This designer has an assembly line method of putting together the smalls in the set, so you cut out all all the pieces, interline all the pieces, deal with lining and stiffening and making cords for everything all in one fell swoop, so I've been taking things from one little pile and putting them into other little piles and trying to keep all the piles separate so that all the correct parts are where they should be.

I think once all the prep work is done--and I'm still prepping--it will make the assembly go much more quickly and I'll suddenly have everything done and I will sit here in amazement that it went together so fast. Even though I have been prepping now for two days and I'm still prepping. Granted, part of those two days was spent looking for a spool of thread that I knew I had. It turned up exactly where it should have been and I swear I had looked through that plastic bag twice before it miraculously appeared. Of course that was after I found another spool of thread that could be used, just wasn't the one I was supposed to be using.

I have found through working on this that I do better with more immediate gratification, like i do all of one piece from start to literal finish, then do the next piece from start to finish, and so on.

It has also been made ever more evident that I am an embroiderer and not a seamstress. Sewing involves care, precision, and accuracy.  If you mess up on a piece of embroidery, you can rip it out or embellish it more. If you cut the wrong thing the wrong way, you're doomed.

So far, I'm not completely doomed, but I think I'm done with this part of the exercise for today. I think I need to embroider and not sew.

Otherwise, all this may go into a bag and be flung into the far corners of the stash room for Baby Girl to deal with after I become the Dearly Departed.

Thursday, July 4, 2013

Happy Fourth of July!

Let us always remember the sacrifices of those who have made this freedom possible.

And let us work to overcome the differences that have pushed us so far apart.

This pinkeep designed by Merry Cox was last year's Fourth project.  This year, I'm starting the assembly of Betsy Morgan's Elizabethan Etui.  There will likely be fireworks during this process, but they won't be of the "oooooooooh" and "aaaaaaaaaaaaaaaaah" variety, I fear. I'll let you know.

Wednesday, July 3, 2013

I could have . . .

I was able to leave work and start my Fourth week-end early.

I could have come home and vacuumed.

I could have come home and thrown a load of laundry in.

I could have come home and matched the lids to the containers for all the plastic stuff Dearly Beloved and I take our lunches in and tossed the ones that don't have mates (and which are running away with the odd socks, apparently).

I could have come home and scrubbed a bathroom or two.

I did none of these things.

I plopped myself in the wing chair and picked up the Schwalm project.

And this is what I did:

I adore this lacy square!

Just about the time I got used to the rhythm of the stitch the square was over.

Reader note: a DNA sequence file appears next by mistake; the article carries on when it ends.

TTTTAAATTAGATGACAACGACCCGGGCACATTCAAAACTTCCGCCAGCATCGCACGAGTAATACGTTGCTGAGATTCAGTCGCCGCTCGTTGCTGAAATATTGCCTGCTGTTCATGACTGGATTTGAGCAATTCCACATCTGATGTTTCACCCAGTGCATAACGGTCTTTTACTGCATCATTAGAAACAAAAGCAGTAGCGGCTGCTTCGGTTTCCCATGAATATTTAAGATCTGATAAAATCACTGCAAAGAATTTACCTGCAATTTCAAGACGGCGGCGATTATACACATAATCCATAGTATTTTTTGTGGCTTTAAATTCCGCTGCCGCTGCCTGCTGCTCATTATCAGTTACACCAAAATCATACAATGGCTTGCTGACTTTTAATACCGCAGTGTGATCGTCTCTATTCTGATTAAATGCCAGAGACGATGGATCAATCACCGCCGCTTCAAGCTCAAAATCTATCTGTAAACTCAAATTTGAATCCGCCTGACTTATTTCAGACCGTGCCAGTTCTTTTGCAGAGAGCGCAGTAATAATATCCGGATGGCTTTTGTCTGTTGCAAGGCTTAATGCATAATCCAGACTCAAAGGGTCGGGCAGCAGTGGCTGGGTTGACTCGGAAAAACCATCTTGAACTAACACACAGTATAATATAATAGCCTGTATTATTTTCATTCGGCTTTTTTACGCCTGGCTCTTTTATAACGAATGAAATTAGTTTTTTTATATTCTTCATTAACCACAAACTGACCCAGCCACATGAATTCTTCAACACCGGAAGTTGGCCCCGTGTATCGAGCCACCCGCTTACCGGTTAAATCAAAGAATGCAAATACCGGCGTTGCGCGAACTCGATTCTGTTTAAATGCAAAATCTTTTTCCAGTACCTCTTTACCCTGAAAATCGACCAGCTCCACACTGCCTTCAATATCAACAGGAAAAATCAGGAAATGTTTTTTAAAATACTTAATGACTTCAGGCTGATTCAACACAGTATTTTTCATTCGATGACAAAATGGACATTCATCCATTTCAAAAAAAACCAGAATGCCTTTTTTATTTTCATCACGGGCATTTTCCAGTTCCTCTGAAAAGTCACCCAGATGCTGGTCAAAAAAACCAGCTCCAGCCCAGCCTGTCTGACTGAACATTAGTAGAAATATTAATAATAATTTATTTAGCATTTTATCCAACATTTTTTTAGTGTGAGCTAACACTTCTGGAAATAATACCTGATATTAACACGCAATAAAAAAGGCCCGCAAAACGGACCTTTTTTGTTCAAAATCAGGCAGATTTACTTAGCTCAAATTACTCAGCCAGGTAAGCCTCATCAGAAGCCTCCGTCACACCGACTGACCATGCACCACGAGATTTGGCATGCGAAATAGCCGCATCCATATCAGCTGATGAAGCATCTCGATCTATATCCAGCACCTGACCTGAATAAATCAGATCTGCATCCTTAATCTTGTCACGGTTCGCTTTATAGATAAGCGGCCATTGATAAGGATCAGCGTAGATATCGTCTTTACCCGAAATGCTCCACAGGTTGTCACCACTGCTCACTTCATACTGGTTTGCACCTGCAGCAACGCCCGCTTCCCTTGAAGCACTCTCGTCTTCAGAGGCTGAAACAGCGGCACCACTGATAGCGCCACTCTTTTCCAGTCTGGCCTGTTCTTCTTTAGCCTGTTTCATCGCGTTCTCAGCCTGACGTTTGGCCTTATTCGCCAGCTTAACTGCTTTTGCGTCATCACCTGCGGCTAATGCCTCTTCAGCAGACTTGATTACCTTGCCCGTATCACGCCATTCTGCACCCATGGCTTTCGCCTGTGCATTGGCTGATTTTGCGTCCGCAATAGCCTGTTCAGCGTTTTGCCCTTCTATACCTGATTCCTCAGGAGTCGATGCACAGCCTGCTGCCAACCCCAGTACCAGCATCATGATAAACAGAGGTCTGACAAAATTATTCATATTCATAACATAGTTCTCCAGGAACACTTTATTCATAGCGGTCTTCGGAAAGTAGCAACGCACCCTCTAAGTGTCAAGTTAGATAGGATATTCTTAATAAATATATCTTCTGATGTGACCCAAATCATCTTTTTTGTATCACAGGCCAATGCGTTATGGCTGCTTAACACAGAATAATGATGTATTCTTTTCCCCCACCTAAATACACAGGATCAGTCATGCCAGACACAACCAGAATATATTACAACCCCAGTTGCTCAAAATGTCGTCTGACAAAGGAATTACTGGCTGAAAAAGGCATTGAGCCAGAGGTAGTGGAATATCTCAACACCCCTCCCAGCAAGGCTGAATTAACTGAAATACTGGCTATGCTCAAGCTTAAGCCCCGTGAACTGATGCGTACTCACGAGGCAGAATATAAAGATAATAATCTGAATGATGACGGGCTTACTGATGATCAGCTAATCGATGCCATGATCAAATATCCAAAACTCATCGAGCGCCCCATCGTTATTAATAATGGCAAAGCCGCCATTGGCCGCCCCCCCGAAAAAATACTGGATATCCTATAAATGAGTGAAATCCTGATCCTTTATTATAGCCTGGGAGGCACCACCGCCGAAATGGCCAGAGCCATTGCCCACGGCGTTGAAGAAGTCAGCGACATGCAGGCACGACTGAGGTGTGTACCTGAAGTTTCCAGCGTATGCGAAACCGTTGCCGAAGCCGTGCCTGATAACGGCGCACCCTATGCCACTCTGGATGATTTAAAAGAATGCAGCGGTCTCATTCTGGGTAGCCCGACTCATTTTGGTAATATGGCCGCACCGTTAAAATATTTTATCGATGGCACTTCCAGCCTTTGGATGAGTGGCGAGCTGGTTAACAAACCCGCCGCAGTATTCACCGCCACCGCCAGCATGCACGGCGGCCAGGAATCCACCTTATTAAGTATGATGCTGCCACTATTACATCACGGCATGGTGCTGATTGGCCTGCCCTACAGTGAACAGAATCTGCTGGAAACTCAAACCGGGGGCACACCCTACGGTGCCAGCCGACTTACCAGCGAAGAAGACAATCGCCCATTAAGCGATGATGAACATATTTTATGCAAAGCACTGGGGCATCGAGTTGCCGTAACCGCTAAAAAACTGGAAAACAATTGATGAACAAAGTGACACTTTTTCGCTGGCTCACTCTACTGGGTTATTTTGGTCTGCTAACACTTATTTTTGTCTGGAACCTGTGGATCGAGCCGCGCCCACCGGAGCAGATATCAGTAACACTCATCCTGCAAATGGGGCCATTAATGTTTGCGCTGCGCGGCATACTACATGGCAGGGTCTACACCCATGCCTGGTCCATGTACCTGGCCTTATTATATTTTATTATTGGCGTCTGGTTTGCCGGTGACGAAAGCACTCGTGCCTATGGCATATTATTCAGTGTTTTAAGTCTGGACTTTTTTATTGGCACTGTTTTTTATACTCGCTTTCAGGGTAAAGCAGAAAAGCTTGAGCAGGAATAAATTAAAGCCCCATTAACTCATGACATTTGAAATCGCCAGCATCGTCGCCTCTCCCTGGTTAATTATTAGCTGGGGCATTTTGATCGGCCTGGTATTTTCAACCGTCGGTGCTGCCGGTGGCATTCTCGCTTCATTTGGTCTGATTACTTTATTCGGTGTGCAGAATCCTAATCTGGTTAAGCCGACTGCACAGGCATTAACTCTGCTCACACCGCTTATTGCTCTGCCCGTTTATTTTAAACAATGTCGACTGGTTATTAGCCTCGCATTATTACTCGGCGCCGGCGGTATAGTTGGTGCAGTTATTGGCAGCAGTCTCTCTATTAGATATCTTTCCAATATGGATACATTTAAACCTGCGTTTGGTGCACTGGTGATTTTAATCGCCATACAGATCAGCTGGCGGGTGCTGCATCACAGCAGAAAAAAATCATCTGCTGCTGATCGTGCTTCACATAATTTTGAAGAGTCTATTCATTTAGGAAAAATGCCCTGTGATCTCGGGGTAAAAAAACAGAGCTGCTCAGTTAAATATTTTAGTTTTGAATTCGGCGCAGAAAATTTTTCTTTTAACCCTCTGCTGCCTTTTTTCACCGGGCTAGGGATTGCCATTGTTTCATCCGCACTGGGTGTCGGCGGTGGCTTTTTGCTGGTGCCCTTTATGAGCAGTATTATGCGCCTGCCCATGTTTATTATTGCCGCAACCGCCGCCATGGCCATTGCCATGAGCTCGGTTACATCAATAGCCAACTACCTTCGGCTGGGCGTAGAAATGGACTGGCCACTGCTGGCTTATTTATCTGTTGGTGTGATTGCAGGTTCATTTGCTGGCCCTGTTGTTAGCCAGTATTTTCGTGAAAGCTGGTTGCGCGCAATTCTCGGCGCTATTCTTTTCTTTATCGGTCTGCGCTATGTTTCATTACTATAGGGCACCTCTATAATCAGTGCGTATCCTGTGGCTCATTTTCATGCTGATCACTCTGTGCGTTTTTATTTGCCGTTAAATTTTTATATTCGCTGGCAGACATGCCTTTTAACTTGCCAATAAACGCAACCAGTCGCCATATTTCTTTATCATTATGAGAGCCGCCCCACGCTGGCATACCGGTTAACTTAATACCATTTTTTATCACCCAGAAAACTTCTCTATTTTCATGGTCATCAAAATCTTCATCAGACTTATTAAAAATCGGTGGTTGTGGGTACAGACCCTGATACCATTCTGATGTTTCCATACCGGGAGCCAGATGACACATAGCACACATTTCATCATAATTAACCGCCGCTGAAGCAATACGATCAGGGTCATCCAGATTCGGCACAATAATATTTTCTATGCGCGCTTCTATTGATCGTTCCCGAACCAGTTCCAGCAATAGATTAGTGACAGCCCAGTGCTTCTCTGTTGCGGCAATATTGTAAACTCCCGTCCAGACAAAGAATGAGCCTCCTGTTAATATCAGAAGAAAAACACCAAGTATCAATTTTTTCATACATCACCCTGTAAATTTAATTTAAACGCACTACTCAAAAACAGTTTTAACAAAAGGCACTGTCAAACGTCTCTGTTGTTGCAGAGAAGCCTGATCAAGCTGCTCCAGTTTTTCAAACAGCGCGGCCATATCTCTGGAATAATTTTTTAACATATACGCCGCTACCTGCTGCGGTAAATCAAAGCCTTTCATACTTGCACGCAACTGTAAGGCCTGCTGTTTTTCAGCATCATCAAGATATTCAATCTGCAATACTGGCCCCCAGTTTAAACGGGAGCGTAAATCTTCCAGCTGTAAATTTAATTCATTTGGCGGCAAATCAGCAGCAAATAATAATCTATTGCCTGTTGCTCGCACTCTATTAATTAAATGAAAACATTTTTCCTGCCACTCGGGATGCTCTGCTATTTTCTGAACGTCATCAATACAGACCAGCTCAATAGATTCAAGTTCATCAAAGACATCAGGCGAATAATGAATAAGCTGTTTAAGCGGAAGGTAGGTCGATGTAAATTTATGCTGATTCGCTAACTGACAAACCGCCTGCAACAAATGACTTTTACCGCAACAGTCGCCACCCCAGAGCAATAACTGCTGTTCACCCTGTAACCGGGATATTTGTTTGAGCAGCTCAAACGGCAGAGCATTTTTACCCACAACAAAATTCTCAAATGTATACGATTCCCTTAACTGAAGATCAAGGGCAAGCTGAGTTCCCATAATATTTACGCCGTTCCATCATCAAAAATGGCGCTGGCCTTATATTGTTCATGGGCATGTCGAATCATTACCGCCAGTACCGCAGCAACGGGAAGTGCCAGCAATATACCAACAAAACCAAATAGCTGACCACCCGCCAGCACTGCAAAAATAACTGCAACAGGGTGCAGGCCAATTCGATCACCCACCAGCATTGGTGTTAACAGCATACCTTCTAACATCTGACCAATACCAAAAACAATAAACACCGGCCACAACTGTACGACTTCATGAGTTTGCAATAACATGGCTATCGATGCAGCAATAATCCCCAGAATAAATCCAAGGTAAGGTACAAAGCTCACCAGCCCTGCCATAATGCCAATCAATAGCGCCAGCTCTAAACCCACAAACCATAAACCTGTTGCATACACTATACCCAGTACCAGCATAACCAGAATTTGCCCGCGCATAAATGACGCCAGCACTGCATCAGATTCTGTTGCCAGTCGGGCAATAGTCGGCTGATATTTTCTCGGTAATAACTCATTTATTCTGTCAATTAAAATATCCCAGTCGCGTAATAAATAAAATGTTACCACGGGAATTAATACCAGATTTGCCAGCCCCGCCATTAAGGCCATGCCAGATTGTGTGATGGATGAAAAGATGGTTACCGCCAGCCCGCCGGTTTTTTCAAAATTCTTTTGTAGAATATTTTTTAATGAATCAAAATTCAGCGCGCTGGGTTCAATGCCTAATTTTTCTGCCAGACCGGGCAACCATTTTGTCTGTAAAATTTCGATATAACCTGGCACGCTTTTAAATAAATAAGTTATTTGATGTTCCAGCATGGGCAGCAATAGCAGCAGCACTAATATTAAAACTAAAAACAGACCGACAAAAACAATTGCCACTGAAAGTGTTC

I have probably mentioned this a thousand times or so, but I'm taking the Cabinet of Curiosities (aka The Casket Class) from Tricia Nguyen.  Somewhere this little pattern is going to find a place on my casket. I don't know where and I haven't quite figured out how, but it's going to go there somewhere.

Now, I don't have to go to work tomorrow so I could stay up later and do another square, but this has gone so well so far that I'm afraid to attempt to cut threads again. So I think I'll pull out the directions for finishing for Betsy Morgan's Elizabethan Etui and read over them.  Tomorrow I'm going to take a deep breath and start that assembly.

Unless, of course, I can't stand it and have to do some more squares on this piece.

Tuesday, July 2, 2013

A little bit--a very little bit--of whitework

Last night I started outlining the two sides of a Schwalm  embroidery bag from a class currently being taught by Jane-Ellen Balzuweit through Shining Needle. Since we were having left-overs for dinner tonight, I was able to finish this part when I arrived home from work today.

I had been thinking that working on whitework in the heat of July might have the psychological effect of making me feel cooler.  After all, last year at this time, our daytime temps reached over 100 every day. However, today's temperatures didn't get out of the 70's--not that I'm complaining, mind you!--but it also rained all day.

With the rest of the evening ahead, this is being set aside so I can start some prep work for my finishing extravaganza over the Fourth.  I started pawing through the finishing basket to see just what all I had waiting and it was waaaaaaaaaaaay more than I thought. No wonder the lid wouldn't close.

I also realized I should have put some of these things together much sooner. Like immediately after the classes I took ended so I would have a clue as to what I'm doing. This may get ugly. I'll let you know.

Monday, July 1, 2013

Monday all day

It's been a Monday allllllllllllllllll day. However, I am home now and have already had a needle in my hand. That helps tremendously!

And I have finished the blue that provides the framework for this band on Ann Scutt:

I think I'm going to let Ann rest for a day or so. Between her motifs not quite matching and my miscounting, I think it's time to work on something else for awhile.

Whitework is calling my name. In the summer, it at least looks cool.  Or I could start working on some finish-finishing. Or I could work on one for about an hour, then the other for about an hour. Or I could file the newest class from the Casket Class. I do so love having possibilities!